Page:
11 Jun 2014
Researchers at KIT Karlsruhe make cloak for visible light in diffusive environments.
However, if the medium is changed, it becomes much easier to "hide" certain objects. Physicists at Karlsruhe Institute of Technology (KIT) have succeeded in manufacturing by relatively simple means and testing an invisibility cloak that works in diffusive light-scattering media, such as fog or milk. Their results are published in the journal Science
In diffusive media, light no longer propagates linearly, but is scattered permanently by the particles of, for example, fog, clouds, or by frosted glass panes that allow light to pass, while hiding its source. “This property of light-scattering media can be used to hide objects,” says Robert Schittny, lead author of the work. “Our new invisibility cloak has a rather simple structure.”
In the experiment, Schittny used an extended light source to illuminate a Plexiglas tank a few centimetres wide from behind. The tank was filled with a white, turbid liquid. Objects inside cast a visible shadow onto the tank wall. Simple metal cylinders or spheres of a few centimeters in diameter were used as test objects. To hide them, they were first coated with a white dispersion paint, such that the light was reflected in a diffusive manner.
To pass the light around the object, the researchers applied a thin shell made of the transparent silicon material PDMS, to which a certain concentration of light-scattering melamine microparticles was added. The silicon/melamine shell causes a quicker diffusion than in the open air environment and, thus, passed the light around the objects. Hence, they did no longer cast a shadow. “Disappearance of the shadow indicates successful cloaking,” said Schittny.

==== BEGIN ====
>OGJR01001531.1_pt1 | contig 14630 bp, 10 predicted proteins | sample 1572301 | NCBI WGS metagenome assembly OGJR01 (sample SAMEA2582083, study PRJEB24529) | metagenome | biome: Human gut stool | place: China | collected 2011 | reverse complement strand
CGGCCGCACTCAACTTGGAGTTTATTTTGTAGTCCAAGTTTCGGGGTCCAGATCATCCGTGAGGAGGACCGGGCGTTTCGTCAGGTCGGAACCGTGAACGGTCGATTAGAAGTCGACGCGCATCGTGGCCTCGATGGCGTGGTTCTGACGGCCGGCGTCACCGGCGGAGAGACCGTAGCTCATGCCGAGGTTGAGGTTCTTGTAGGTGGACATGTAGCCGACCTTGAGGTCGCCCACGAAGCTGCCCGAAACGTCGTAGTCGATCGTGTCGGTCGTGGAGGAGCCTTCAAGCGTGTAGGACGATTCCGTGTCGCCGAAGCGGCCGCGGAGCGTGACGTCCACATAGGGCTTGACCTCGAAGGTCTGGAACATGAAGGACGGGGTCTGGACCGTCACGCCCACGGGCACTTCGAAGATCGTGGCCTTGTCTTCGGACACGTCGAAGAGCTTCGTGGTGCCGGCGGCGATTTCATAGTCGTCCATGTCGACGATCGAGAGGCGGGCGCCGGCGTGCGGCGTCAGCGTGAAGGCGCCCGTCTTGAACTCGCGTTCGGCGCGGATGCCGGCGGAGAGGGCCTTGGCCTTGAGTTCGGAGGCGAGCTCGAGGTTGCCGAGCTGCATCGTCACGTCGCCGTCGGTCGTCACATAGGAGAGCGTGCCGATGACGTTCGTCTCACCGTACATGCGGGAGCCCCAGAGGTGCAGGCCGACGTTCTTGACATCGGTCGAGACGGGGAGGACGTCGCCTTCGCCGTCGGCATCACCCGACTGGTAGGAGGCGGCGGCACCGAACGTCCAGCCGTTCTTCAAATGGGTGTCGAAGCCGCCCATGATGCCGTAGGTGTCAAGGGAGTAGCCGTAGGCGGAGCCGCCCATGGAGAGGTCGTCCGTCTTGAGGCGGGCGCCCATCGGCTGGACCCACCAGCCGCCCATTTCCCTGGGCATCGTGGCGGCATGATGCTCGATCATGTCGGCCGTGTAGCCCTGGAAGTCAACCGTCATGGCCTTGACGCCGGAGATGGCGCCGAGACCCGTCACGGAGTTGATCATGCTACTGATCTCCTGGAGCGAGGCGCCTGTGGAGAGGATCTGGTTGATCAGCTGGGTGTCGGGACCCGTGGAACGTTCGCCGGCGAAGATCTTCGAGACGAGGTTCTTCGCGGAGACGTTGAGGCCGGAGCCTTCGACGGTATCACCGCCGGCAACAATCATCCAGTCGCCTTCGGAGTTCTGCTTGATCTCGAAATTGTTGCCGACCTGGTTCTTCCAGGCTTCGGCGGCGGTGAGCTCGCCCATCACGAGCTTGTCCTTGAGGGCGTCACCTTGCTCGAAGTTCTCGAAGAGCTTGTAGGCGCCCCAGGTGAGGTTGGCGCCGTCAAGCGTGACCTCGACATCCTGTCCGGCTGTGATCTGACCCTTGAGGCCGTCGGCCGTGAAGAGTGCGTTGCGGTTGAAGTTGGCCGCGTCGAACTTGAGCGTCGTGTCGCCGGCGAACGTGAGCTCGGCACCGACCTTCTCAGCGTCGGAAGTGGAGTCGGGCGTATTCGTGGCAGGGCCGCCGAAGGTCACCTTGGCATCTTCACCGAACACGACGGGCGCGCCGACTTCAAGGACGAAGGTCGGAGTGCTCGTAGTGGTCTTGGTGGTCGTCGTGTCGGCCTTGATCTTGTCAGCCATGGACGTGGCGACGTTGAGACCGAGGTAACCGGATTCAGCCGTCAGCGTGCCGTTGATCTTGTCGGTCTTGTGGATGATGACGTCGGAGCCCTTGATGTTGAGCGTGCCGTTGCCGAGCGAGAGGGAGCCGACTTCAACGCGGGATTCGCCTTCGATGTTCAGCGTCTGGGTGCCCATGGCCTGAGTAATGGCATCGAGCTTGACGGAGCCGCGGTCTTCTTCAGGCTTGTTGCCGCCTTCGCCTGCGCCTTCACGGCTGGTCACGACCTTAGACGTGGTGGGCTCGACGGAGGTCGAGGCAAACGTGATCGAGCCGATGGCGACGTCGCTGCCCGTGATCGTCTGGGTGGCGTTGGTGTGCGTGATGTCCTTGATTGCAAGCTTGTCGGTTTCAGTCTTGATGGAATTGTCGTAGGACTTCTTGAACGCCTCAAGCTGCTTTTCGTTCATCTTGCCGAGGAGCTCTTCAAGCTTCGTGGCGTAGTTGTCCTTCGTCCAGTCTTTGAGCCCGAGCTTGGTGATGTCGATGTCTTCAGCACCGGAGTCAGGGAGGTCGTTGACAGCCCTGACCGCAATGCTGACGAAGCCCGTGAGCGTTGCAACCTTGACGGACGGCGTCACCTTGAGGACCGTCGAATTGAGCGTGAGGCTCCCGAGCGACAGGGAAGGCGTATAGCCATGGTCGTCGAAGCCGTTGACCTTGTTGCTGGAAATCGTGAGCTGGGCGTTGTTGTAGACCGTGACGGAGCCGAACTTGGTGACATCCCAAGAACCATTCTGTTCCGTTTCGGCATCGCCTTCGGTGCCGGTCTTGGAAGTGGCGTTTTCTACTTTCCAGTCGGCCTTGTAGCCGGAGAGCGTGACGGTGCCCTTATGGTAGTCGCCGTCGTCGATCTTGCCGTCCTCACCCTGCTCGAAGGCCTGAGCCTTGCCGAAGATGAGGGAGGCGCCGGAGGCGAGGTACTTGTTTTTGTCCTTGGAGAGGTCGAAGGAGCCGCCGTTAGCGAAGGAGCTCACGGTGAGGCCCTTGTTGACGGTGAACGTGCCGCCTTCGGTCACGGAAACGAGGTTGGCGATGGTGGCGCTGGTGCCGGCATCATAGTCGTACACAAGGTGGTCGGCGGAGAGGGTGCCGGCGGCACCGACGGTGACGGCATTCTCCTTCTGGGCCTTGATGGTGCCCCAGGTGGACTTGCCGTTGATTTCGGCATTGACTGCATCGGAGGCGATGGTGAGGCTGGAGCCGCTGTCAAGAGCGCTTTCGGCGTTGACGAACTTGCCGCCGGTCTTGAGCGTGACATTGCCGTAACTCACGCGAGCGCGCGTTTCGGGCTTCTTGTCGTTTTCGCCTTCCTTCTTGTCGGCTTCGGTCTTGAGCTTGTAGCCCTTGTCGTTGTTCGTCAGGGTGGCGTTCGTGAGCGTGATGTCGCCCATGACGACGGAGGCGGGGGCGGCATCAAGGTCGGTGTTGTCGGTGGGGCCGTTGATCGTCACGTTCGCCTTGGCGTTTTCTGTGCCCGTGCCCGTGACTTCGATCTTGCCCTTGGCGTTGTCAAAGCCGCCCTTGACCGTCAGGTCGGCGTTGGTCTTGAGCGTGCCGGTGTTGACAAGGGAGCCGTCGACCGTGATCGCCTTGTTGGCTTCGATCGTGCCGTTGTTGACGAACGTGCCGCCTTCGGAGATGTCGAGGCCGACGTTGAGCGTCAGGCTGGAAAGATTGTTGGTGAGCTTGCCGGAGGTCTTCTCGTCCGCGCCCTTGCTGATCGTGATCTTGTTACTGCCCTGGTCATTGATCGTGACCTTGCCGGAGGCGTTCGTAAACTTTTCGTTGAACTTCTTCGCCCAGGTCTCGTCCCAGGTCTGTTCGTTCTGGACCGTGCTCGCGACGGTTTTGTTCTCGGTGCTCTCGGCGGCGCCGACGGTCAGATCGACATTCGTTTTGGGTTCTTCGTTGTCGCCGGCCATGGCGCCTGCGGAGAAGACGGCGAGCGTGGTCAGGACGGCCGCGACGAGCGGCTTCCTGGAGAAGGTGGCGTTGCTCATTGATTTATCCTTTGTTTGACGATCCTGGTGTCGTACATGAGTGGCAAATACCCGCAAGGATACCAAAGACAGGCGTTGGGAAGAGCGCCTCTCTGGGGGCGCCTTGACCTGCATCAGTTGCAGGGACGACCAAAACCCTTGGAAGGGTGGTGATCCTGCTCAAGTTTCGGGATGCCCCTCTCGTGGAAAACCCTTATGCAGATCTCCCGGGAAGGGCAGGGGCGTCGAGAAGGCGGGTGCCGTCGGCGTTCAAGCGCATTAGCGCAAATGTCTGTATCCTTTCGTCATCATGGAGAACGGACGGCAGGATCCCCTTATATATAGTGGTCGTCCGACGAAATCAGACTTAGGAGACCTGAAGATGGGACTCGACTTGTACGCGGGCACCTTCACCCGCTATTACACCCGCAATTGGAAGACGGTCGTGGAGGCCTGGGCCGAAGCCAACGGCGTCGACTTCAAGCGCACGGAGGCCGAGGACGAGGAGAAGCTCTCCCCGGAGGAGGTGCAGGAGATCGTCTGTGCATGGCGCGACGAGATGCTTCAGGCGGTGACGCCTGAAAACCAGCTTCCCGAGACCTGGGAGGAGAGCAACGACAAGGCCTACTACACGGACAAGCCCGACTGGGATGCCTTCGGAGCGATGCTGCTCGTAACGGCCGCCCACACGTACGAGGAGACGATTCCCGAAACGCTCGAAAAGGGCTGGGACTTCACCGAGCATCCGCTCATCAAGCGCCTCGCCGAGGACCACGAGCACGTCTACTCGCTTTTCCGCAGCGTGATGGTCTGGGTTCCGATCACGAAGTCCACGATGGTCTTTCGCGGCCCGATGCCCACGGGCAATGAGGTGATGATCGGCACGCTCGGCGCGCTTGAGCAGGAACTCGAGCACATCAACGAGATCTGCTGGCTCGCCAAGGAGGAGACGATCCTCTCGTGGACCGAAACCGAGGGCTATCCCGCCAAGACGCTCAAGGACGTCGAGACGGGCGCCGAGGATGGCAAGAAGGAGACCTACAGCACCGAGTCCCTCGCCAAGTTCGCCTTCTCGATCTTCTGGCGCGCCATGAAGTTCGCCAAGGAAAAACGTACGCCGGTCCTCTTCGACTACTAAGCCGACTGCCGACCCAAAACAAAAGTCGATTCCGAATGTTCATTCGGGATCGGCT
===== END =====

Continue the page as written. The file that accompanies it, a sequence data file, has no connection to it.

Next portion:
Martin Wegener, who conducts research at the KIT Institute of Applied Physics and Institute of Nanotechnology, added, “Ideal optical invisibility cloaks in air have a drawback: they violate Einstein’s theory of relativity, which prescribes an upper limit for the speed of light. In diffuse media, in which light is scattered, the effective speed of light is reduced. Therefore, ideal invisibility cloaks can be realized.”
The study performed by Wegener and Schittny was funded by the DFG Center for Functional Nanostructures (CFN) and represents pure fundamental research to demonstrate the principle. Schittny added, “We will have to wait a long time for real applications, but with the help of the principle found, it might be possible to produce frosted glass panes for bathrooms with integrated metal bars or sensors against burglary. These sensors or bars would be invisible from the inside and outside.”
About the Author
Matthew Peach is a contributing editor to optics.org.